I woke up and knew in a muzzy, dazed state that I needed help. It took me forever to wake my husband, partly because I couldn’t really form words. He did what we all do when loved ones wake up needing something in the middle of the night but don’t quite seem to be awake and got me a glass of water. I sputtered and choked on it immediately, water running down my chin and shirt front while I coughed it out of my airway. I think I muttered some things that were totally unhelpful. After a minor eternity he decided to call my mother, a licensed practical nurse. We spoke briefly and then she told him to take me to the ER. I sounded “shocky” she said.
Not to give away any secrets of the art of nursing, but that is Momma’s nurse-speak for “I have to stay calm but oh holy hell, something is wrong, get the doctor.” No argument from me because finally someone seemed to be freaking out appropriately outside the suddenly-closed borders of my own brain. My husband got visibly more worried when he had to tie my shoes for me. I couldn’t reassure him.
Going to an exam room from the ER waiting room, I suddenly could not walk in a straight line. With a new speech impediment, I apologized to the intern for swerving around. He put on the face that my husband had worn for an hour and slowed to offer his arm. I don’t remember anything from then until sitting in front of my husband, the intern, and the doctor as the left half of my face felt like it was trying to melt off and my left hand and arm clawed up of their own accord in the exam room. Tears fell though I felt no intent or need to weep and said as much. Then to my horror I found myself droning on in completely pointless ways about nothing useful and watched from behind my face as the doctor blinked slowly and visibly wrote me off as another Saturday night drug seeker or possible psych patient.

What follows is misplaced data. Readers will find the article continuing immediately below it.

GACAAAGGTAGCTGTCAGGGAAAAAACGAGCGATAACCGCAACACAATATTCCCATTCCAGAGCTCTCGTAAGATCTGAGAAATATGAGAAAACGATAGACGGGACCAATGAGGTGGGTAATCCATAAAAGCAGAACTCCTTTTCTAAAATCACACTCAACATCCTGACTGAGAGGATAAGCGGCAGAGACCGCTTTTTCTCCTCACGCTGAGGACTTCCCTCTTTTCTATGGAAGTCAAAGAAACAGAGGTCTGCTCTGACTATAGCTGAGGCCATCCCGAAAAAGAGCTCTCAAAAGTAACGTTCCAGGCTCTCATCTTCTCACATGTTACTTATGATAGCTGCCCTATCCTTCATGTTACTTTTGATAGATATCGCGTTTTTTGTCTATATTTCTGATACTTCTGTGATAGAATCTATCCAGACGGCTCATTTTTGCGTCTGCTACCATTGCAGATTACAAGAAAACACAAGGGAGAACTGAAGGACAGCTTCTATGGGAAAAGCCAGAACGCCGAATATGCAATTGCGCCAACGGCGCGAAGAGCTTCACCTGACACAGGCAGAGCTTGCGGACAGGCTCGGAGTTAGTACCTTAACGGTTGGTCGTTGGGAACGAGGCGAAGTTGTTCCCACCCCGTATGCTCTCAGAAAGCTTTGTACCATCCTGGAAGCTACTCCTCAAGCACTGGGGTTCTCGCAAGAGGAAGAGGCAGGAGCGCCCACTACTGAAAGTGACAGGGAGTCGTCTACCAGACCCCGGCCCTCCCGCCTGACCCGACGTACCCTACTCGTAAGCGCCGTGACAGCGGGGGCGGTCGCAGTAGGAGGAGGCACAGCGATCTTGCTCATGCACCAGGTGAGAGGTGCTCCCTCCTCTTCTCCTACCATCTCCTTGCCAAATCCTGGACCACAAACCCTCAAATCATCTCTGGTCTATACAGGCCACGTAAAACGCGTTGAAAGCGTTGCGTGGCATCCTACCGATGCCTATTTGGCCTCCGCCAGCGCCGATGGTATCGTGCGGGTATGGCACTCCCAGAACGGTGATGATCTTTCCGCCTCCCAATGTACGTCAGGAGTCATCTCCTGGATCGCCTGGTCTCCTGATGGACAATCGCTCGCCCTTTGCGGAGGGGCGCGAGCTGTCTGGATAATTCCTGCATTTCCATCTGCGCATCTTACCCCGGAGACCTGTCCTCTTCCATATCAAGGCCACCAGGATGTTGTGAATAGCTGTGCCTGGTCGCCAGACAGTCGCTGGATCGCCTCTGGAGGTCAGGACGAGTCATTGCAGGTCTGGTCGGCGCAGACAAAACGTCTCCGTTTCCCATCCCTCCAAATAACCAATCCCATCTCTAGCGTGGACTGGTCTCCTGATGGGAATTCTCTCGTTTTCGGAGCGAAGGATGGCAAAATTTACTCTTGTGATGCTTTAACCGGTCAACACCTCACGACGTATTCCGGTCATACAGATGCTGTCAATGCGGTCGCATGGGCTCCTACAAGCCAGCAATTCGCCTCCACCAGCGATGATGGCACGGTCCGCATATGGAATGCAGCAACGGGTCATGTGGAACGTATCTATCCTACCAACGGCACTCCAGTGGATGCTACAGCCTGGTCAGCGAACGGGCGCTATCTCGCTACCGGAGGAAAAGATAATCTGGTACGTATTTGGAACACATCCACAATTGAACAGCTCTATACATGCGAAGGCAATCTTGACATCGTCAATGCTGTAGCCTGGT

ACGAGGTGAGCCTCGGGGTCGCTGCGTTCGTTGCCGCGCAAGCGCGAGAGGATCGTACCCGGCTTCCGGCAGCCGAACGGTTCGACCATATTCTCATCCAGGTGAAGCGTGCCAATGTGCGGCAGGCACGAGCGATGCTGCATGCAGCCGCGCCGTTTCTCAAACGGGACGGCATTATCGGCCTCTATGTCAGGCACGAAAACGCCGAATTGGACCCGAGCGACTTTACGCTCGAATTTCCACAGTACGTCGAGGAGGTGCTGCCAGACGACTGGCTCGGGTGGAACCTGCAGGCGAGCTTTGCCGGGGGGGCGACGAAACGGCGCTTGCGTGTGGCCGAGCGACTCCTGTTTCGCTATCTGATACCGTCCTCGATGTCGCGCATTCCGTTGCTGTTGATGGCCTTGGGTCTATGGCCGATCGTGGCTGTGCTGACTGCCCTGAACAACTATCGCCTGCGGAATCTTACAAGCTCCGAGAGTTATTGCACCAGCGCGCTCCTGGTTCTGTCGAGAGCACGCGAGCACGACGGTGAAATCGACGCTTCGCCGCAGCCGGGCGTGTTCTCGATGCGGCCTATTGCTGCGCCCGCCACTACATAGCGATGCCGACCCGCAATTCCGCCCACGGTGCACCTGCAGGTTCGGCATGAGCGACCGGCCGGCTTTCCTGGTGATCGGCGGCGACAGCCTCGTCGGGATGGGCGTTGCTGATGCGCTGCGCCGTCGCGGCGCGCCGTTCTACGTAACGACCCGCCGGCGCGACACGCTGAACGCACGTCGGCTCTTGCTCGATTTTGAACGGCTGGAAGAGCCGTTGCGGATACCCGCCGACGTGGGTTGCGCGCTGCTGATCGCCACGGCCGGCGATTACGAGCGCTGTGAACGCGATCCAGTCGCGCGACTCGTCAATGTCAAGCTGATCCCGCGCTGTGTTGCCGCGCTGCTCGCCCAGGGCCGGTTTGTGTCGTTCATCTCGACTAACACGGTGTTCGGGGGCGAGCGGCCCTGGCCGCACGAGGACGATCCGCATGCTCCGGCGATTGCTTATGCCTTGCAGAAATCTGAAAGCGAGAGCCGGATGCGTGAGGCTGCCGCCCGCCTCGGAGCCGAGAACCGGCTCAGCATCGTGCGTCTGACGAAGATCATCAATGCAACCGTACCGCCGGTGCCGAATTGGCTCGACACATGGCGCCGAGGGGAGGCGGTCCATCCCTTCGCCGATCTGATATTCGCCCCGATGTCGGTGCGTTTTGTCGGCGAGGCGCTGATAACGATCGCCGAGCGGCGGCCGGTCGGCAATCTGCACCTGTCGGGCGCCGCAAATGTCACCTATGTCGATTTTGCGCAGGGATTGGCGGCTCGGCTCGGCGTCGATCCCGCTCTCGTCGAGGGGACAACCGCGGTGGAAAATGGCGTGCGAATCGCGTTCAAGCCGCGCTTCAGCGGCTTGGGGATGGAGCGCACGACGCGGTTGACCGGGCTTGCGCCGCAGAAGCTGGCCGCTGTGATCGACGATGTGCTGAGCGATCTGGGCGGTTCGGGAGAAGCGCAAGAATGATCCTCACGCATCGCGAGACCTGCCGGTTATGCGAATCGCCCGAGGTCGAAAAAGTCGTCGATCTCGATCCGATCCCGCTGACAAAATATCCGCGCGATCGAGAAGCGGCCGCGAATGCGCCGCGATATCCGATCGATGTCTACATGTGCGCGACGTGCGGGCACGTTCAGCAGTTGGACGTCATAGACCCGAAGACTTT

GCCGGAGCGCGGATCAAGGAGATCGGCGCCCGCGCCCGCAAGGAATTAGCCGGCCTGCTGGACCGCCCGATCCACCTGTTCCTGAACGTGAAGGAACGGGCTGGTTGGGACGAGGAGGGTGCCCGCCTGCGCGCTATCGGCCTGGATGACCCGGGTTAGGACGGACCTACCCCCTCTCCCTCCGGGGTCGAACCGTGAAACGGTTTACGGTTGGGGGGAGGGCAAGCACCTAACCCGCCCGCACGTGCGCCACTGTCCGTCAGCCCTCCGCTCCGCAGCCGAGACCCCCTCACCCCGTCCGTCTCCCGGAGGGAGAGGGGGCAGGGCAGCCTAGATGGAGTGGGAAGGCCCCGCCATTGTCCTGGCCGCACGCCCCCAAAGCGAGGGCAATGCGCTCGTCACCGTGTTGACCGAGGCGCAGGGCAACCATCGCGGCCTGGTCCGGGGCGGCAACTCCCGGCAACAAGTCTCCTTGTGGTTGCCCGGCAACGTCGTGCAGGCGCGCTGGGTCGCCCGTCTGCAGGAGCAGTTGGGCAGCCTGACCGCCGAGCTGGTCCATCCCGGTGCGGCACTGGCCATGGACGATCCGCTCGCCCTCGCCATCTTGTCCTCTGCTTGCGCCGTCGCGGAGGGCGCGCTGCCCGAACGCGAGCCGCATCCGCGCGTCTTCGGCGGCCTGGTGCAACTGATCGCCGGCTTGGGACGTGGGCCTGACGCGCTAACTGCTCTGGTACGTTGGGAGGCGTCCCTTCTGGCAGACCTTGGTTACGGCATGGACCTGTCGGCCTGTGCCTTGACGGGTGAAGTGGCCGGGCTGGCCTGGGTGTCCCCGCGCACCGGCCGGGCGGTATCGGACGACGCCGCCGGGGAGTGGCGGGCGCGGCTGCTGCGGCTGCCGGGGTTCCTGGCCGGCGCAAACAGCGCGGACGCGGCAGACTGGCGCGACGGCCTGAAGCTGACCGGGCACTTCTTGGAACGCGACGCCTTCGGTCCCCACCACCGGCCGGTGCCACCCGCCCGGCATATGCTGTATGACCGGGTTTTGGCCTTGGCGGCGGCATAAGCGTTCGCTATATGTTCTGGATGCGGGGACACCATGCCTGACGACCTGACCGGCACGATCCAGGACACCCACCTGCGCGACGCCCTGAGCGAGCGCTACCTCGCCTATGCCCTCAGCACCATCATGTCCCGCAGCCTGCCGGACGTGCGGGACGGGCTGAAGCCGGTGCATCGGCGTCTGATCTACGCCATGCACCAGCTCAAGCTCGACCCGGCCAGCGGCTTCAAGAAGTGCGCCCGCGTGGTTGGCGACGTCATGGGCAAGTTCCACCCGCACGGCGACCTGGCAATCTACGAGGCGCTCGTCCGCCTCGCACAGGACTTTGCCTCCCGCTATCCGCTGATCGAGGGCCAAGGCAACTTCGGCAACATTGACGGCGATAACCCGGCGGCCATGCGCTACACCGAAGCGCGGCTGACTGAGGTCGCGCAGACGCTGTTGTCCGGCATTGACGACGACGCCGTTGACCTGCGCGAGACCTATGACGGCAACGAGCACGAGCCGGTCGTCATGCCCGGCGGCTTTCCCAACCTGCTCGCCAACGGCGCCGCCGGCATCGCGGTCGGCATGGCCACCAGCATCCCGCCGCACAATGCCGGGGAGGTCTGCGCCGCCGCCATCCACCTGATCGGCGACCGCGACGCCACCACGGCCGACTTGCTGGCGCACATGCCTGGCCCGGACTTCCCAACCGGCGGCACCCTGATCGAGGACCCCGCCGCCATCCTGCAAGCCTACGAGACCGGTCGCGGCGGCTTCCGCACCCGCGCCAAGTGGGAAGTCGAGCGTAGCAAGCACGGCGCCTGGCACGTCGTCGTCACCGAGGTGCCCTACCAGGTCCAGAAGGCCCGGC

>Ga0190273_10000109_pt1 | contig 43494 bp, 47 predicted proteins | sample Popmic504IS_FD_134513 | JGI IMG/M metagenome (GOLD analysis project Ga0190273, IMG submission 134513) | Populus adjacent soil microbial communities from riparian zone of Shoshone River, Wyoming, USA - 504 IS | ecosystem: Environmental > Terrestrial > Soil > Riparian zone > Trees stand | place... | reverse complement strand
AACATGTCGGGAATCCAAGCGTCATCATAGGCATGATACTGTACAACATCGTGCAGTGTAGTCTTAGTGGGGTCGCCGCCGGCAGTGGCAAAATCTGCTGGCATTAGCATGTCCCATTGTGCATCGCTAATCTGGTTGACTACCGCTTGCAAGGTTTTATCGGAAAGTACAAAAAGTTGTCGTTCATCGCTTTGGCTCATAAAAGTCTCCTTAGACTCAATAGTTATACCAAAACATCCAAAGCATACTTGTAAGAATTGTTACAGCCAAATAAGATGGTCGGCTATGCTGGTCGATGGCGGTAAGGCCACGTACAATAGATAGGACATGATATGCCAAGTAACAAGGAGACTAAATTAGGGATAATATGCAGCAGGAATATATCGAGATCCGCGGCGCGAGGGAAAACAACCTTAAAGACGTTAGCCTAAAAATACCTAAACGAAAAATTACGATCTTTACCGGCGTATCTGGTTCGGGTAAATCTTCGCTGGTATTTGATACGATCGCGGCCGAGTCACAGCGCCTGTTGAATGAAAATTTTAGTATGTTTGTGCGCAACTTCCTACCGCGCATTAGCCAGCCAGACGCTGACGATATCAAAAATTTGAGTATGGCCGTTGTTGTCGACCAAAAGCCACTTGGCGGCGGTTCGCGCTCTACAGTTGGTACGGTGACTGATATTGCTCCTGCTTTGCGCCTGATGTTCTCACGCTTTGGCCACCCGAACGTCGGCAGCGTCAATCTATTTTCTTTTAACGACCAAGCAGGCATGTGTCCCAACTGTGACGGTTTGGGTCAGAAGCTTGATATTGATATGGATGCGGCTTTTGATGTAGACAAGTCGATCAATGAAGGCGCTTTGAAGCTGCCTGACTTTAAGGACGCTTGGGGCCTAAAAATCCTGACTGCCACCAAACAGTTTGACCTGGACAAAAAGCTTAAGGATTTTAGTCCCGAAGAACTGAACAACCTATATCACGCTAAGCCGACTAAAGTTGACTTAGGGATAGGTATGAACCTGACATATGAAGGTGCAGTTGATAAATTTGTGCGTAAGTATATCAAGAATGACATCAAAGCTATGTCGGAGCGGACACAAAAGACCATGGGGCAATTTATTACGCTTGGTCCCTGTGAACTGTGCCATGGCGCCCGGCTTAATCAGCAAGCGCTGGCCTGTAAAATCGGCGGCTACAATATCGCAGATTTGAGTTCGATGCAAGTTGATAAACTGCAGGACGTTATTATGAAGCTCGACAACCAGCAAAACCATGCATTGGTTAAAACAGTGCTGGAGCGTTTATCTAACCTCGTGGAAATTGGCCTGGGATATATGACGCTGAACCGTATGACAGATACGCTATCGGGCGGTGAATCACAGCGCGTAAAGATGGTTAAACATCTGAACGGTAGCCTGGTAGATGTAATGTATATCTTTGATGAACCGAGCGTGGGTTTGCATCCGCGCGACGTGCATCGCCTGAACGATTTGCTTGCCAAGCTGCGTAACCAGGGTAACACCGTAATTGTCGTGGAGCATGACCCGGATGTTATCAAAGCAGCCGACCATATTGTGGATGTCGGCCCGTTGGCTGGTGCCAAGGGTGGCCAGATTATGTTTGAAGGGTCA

Had I taken any drugs? No, just my birth control, and I have never indulged in illegal stuff or been a smoker. Had I drunk any alcohol? I’d drunk most of a hard cider about two weeks before. The ER doctor diagnosed me with a panic attack and ordered Ativan and some imagery just to cover bases. Ativan hit my bloodstream and I certainly didn’t feel anxious at all after that.
Later the Ativan wore off a bit and my husband agreed with me that I had not been taken seriously. We got into our GP’s office where my doctor performed some simple physical tests that had been skipped in the ER. He made worried faces and said he needed to see results of the imagery he’d just ordered before he’d say anything else. I went home and slept some more. Later that day a phone call made it official: I’d had a stroke about 30 years before I should expect one.
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Freshly-drugged hospital patient selfie.
Very quickly I learned a lot of new words.